Role of endogenous adenosine in postdefibrillation bradyarrhythmia and hemodynamic depression.
In halothane-nitrous oxide-anesthetized pigs, the effect of the competitive adenosine antagonist, BW-A1433U (a derivative of 1,3-dipropyl-8-phenylxanthine), on postdefibrillation bradyarrhythmia and hemodynamic depression was investigated. In protocol 1, repetitive episodes of ventricular fibrillation lasting 15 seconds before transthoracic DC shock were performed in five animals, before (control) and after the administration of BW-A1433U (5 mg/kg i.v.). An unsuccessful initial shock was immediately followed by a rescue shock of 40 A. In ventricular fibrillation episodes requiring rescue shocks, nine of 19 episodes (47%) exhibited second- or third-degree atrioventricular block at 15 seconds postdefibrillation compared with only one of 16 BW-A1433U episodes (6%). In protocol 2, the effect of BW-A1433U was determined in the presence of dipyridamole, a nucleoside uptake blocker known to potentiate the cardiac actions of adenosine. To counter the hypotensive effect of dipyridamole, methoxamine was continuously infused at 0.015 mg/kg/min i.v. Sequential episodes of ventricular fibrillation lasting 45 seconds were terminated by shocks of 40 A in the presence of methoxamine alone, after dipyridamole (1.5-7.5 mg i.v.), and after BW-A1433U (5 mg/kg i.v.). Over the first 15 seconds postdefibrillation, BW-A1433U significantly (p less than 0.05) increased the number of spontaneous beats (31 +/- 2) and systolic/diastolic blood pressure (111 +/- 4/67 +/- 5 mm Hg; mean +/- SEM; n = 9) compared with both methoxamine (16 +/- 2 beats; 98 +/- 14/52 +/- 12 mm Hg; n = 5) and dipyridamole (8 +/- 3 beats; 58 +/- 11/27 +/- 6 mm Hg; n = 9), respectively. Rapid infusion of BW-A1433U during dipyridamole postdefibrillation periods raised heart rate and blood pressure to preventricular fibrillation levels within 30 seconds. Thus, BW-A1433U can reverse and prevent postdefibrillation bradyarrhythmia and hemodynamic depression. Endogenous adenosine may be an important mediator of postdefibrillation cardiovascular collapse.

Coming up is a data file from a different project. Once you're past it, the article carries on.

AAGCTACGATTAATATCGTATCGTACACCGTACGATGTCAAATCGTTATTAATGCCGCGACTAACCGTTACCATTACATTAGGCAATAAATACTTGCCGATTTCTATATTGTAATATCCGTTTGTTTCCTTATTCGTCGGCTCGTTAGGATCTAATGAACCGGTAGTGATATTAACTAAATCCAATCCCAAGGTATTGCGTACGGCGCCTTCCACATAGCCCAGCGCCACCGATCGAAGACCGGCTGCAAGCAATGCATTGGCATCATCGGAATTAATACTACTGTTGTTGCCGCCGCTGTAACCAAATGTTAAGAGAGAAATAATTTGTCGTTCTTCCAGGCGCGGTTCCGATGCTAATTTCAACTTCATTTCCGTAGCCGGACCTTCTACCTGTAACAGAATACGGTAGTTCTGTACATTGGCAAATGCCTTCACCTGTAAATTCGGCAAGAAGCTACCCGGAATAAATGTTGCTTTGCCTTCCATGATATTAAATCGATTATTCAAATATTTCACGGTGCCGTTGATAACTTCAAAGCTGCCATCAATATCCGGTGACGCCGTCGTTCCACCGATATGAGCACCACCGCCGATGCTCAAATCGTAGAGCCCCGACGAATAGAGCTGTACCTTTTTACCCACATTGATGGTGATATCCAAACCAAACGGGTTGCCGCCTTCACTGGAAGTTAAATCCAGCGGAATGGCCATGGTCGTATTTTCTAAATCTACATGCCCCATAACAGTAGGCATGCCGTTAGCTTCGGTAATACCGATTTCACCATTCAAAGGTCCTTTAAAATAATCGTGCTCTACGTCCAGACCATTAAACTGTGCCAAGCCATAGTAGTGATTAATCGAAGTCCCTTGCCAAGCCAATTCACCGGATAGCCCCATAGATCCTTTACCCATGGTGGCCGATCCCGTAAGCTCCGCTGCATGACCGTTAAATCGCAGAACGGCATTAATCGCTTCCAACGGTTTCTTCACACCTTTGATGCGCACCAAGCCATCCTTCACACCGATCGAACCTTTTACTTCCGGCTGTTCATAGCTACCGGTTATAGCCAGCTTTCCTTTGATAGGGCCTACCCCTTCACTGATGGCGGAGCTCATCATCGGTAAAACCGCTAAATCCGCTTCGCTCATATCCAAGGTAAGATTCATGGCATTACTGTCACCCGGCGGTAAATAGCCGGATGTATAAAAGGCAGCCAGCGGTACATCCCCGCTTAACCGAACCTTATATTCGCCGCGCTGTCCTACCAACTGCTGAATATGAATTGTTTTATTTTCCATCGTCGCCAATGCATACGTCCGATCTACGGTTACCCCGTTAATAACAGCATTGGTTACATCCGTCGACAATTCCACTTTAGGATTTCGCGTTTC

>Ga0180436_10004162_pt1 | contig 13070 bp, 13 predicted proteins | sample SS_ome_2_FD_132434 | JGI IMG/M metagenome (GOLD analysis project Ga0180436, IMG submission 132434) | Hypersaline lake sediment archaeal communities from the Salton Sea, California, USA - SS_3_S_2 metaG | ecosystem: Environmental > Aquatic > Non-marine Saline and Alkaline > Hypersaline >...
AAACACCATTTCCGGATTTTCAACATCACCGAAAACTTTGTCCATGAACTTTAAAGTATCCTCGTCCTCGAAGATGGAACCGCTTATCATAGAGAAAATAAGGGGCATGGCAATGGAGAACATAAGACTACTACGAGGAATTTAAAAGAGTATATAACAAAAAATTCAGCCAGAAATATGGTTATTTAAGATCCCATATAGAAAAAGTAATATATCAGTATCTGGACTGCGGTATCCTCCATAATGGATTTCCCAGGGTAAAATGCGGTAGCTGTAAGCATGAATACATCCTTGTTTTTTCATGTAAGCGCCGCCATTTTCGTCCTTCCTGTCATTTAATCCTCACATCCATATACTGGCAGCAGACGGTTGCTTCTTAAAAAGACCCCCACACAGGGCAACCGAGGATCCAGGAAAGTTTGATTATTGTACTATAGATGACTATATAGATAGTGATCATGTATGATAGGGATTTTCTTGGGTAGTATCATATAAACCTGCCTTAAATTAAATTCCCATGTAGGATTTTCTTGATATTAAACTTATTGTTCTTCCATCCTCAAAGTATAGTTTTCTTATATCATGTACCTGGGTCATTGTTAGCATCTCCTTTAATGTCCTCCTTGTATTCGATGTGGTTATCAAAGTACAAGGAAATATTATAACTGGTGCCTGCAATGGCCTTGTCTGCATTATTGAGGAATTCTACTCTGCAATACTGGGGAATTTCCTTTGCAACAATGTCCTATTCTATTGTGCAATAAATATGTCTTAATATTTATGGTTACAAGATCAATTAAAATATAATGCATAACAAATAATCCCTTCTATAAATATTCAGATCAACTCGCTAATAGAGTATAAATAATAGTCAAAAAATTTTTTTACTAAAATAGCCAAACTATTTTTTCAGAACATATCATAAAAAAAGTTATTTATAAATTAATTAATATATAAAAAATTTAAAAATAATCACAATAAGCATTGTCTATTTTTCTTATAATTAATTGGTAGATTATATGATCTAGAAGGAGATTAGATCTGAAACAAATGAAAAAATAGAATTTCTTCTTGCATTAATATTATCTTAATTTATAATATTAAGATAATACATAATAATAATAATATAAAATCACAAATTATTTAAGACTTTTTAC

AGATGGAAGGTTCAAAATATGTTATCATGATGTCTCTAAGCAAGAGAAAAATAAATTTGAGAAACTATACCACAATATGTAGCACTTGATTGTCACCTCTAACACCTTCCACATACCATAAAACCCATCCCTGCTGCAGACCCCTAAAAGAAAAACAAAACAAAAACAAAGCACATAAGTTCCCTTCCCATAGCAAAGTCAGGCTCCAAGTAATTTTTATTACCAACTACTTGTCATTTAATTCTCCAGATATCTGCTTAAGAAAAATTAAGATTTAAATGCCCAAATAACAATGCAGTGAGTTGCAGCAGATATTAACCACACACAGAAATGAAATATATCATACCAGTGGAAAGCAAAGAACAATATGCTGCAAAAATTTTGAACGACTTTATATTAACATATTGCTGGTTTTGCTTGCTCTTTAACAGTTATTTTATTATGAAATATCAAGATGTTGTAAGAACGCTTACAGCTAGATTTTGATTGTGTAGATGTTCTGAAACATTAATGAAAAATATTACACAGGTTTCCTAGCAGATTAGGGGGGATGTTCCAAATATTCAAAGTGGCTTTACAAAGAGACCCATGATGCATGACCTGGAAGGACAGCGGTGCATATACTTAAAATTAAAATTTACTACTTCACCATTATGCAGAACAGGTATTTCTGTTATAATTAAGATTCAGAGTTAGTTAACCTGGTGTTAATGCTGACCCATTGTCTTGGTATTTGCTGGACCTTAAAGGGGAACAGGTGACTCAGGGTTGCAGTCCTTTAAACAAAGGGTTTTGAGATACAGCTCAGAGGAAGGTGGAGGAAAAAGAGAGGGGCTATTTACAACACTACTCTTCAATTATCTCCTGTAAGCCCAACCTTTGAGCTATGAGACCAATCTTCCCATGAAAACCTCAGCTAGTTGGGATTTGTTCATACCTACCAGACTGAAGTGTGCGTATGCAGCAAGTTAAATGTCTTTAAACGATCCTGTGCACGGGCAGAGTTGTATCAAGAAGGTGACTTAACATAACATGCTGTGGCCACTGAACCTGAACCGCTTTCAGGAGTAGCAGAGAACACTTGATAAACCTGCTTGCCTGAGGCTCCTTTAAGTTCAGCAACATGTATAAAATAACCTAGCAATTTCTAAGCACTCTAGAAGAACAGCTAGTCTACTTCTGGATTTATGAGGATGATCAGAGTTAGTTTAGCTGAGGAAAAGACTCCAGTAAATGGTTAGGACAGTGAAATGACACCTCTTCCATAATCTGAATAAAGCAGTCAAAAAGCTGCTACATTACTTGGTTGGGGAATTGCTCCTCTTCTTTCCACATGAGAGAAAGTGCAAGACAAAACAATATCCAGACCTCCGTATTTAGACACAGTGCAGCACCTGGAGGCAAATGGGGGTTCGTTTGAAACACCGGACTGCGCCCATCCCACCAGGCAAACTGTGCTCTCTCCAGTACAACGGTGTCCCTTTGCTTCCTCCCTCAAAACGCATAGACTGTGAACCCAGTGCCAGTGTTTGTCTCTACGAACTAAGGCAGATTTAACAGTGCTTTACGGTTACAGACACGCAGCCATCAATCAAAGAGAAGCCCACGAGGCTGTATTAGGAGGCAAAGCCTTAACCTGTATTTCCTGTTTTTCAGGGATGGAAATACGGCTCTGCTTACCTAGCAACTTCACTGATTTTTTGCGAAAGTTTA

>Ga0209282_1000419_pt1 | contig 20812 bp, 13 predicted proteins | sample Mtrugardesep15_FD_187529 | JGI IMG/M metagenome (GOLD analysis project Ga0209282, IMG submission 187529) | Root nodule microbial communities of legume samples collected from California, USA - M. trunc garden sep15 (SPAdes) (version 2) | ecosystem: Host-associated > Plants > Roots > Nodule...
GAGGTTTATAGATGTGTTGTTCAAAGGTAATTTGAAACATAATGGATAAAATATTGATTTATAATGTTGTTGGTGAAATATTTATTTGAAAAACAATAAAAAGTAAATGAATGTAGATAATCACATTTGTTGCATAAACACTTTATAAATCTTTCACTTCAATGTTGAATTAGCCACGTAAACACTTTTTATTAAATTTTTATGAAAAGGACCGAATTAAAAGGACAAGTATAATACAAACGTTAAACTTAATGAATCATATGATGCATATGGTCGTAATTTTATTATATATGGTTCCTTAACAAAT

- Copyright © 1989 by American Heart Association